Massachusetts is ending its quarantine of marijuana-oil vapes, allowing resale and reclamation of those products provided they undergo new testing for heavy metals and vitamin E acetate, the additive blamed for the 2019 vaping-related health crisis.
The quarantine was put in place last November on the heels of a September ban on vape sales at the height of the vape crisis, which sickened thousands and caused the deaths of dozens of people .
The order was later amended to allow sales of new vape products if they met certain testing and disclosure standards. But vapes manufactured before Dec. 12, 2019, remained under quarantine.
Roughly $45 million worth of vape products were affected by the quarantine order, Commonwealth Dispensary Association President David Torrisi told the Boston Business Journal.
In the amended quarantine order, which took effect Aug. 4, Massachusetts’ Cannabis Control Commission (CCC) said it never detected vitamin E acetate in any regulated vape products it tested.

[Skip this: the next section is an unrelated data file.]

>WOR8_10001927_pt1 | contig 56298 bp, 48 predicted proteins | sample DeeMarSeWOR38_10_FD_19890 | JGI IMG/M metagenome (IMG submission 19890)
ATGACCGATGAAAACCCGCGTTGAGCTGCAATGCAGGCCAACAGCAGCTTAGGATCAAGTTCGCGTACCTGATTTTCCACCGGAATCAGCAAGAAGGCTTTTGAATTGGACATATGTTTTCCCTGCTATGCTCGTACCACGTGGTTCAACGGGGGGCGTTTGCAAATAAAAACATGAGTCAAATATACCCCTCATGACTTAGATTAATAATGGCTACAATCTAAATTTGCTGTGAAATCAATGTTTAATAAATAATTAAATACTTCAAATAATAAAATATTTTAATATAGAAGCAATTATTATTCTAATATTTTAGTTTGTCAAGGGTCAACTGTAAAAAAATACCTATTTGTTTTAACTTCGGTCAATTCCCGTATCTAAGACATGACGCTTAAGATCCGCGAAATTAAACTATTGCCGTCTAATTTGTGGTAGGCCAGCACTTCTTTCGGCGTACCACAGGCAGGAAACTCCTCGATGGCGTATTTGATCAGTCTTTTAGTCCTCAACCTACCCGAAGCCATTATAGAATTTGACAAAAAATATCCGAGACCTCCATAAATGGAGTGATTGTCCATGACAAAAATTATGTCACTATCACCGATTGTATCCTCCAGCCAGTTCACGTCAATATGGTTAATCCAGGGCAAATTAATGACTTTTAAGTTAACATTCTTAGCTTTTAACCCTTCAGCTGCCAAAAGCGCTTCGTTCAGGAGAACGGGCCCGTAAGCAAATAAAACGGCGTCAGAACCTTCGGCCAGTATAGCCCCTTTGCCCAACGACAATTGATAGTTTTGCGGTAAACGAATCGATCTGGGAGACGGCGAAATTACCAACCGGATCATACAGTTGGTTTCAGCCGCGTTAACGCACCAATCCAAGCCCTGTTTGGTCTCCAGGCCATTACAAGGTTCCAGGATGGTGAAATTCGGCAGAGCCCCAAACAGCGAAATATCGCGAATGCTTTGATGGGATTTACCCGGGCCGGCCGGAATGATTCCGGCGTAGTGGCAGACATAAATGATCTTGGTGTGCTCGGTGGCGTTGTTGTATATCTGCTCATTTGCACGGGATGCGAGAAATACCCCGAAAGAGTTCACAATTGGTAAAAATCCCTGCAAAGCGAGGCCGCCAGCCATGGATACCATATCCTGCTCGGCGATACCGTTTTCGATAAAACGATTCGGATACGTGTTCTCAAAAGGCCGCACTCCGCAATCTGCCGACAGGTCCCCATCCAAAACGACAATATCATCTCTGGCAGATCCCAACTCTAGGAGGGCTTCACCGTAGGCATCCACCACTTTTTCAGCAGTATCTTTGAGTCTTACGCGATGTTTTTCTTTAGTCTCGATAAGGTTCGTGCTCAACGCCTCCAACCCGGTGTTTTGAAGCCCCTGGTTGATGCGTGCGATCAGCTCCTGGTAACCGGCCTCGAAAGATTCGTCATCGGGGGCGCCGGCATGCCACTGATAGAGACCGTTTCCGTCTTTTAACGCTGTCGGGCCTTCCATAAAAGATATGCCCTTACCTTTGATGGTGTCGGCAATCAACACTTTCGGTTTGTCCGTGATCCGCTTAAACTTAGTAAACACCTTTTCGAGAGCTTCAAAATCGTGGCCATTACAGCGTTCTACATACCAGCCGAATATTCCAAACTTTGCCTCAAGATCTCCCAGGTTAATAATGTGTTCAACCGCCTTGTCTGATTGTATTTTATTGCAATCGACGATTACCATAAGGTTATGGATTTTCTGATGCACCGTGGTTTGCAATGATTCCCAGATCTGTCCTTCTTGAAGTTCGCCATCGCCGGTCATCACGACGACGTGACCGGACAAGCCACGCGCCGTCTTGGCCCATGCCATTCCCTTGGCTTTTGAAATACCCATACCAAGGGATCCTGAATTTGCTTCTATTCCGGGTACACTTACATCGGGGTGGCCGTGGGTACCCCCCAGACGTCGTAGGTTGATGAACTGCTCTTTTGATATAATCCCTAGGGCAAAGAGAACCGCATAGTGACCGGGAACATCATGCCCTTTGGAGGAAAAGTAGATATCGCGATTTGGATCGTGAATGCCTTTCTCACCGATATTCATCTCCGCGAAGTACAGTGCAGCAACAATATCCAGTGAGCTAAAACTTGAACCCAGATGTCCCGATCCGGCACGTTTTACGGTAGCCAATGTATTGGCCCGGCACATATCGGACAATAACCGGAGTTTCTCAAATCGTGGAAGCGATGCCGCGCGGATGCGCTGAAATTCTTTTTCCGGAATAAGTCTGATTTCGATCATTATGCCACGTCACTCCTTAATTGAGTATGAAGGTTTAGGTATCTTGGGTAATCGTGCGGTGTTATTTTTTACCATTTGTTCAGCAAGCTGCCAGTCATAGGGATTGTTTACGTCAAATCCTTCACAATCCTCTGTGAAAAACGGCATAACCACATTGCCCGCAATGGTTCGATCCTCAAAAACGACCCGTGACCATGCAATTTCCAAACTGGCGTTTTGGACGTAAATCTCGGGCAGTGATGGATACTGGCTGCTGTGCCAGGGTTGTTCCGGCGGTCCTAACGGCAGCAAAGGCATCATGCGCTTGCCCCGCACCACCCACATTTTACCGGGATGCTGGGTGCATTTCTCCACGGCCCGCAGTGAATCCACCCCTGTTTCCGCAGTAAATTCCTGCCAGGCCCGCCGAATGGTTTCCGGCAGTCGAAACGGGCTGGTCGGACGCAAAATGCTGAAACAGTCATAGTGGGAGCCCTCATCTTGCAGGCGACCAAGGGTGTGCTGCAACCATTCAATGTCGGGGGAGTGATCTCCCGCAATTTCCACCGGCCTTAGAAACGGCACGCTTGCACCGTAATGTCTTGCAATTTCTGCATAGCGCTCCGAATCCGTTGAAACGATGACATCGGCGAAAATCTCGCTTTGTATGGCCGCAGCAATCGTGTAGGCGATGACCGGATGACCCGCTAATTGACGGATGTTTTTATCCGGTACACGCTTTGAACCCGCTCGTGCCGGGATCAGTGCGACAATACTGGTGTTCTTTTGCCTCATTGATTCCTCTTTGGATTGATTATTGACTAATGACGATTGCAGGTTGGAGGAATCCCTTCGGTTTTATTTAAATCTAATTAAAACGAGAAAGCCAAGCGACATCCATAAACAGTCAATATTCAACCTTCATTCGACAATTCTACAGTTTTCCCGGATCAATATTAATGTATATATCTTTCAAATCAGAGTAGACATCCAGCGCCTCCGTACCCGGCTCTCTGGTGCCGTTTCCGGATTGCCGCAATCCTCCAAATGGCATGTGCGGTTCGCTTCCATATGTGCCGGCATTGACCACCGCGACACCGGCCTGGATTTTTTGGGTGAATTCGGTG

However, further testing commissioned by the regulator “suggests that heavy metal (lead) levels in vaporizer products may increase over time,” the CCC noted.
As a result, vape products produced before Dec. 12, 2019, may be released from quarantine and sold only if they undergo new tests for both vitamin E acetate and heavy metal content.
Concentrated cannabis oil can also be reclaimed from quarantined vape products and repurposed into new products, as long as it undergoes testing.
Reclaimed and retested vape products will have to display labels noting they were previously quarantined and retested.
Alternately, licensees can voluntarily dispose of the quarantined vape products.